midnight breeze
ruby on her finger gets bigger

Perhaps getting ready for Halloween this weekend, Kanematsu referred to the dance of the dead. Kagaya spotted a bewitching Japanese flower growing on a streambank. She is a Butoh performer, whose ghost-like white make-up in the “dance of the dead” symbolizes reanimation.

moths danse macabre
in full swing

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toad lily’s
polka-dots dance
with raindrops

Mona Bedi perceived a faint refraction of light through a pending rainfall in Delhi, India. Mario Massimo Zontini sketched a pastoral view of Parma, Italy. Roberta Beach Jacobson tried her hand at ekphrasis, the art of writing poetry about famous paintings. Henryk Czempiel cut a flower to put behind his ear in Strzelce Opolskie, Poland.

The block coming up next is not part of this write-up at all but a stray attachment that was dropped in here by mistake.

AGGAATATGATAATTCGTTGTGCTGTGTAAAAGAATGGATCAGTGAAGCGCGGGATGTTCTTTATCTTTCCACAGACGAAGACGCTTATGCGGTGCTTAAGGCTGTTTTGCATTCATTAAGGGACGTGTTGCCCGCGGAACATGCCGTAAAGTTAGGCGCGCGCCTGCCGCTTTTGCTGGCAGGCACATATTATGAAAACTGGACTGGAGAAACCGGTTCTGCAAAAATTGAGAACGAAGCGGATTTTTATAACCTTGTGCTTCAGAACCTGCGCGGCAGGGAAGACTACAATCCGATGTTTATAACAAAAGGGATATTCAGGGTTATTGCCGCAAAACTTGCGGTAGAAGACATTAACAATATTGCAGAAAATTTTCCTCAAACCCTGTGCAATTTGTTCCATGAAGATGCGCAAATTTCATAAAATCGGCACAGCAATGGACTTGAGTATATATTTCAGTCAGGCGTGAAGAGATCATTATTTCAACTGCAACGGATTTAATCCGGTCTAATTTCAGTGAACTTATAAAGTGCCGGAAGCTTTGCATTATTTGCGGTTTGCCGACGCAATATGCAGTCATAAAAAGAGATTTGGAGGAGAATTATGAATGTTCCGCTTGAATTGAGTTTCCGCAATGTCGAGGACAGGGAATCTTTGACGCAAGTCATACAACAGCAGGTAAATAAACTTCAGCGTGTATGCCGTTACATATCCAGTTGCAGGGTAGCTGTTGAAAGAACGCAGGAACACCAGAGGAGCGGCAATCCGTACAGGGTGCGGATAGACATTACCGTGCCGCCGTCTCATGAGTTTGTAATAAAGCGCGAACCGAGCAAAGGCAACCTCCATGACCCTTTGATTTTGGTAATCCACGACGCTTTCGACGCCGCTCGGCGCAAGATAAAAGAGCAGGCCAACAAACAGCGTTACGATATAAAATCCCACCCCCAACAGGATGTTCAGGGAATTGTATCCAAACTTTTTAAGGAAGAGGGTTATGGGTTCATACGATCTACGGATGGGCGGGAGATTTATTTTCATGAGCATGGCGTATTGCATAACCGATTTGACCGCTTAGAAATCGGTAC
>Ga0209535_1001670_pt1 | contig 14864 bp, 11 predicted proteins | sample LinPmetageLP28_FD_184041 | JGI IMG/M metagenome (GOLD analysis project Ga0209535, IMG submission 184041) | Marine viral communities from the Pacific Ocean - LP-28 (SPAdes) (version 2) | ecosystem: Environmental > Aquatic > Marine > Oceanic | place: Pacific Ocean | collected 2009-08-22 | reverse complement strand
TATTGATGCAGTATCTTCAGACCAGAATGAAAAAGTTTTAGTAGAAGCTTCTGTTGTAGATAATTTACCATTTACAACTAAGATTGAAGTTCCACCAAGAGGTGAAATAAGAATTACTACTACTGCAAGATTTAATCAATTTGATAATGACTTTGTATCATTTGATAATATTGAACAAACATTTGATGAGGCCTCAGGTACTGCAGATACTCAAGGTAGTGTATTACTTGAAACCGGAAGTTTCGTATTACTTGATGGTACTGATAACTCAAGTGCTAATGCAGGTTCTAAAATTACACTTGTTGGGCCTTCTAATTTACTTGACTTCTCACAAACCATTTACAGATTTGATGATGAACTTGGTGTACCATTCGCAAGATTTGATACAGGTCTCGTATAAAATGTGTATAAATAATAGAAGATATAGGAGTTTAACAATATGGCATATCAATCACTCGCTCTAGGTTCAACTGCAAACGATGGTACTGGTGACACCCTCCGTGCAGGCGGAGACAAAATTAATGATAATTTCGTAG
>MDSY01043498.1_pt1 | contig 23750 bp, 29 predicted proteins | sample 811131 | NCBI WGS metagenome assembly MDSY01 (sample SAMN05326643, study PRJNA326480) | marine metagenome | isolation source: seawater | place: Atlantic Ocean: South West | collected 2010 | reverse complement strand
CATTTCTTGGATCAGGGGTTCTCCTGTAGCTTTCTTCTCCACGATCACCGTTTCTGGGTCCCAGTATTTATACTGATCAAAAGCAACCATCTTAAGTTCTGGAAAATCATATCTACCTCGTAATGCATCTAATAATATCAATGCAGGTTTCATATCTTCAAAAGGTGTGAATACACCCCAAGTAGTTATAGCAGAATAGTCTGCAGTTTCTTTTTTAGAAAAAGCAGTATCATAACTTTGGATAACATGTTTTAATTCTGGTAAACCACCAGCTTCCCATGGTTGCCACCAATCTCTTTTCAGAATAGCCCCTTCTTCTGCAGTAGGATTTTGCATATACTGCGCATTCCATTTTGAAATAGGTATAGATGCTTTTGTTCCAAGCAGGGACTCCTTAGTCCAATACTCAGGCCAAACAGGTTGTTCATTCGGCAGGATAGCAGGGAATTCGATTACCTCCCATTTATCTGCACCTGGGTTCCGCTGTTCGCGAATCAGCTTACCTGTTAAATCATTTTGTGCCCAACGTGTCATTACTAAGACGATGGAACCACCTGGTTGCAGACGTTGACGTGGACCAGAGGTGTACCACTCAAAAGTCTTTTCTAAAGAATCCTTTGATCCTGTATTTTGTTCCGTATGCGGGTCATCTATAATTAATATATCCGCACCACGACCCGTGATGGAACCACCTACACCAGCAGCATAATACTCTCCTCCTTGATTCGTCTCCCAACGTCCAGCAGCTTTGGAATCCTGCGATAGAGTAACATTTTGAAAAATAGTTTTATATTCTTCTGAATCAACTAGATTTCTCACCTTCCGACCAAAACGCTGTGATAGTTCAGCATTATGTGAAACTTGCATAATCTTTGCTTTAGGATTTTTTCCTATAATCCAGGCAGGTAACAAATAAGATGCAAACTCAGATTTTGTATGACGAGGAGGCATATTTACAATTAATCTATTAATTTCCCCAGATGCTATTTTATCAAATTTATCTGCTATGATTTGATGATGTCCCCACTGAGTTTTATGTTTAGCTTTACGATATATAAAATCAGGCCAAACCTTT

returning from the fields
the women sing

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in the fields
farmers and egrets
reap ripe rice

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his wheat fields
offering comfort
van Gogh

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a weed
among the ears of wheat
vivid red poppy

Note how Marilyn Humbert varied the rhythm for two haiku moments in Sydney, Australia: a leisurely rise and fall of voices amid growing golden waves of grain, and a pithy exhilarating push after it was cut.

gusty day…
the conversations
of ripening wheat

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the rush
wheat grains
into the silo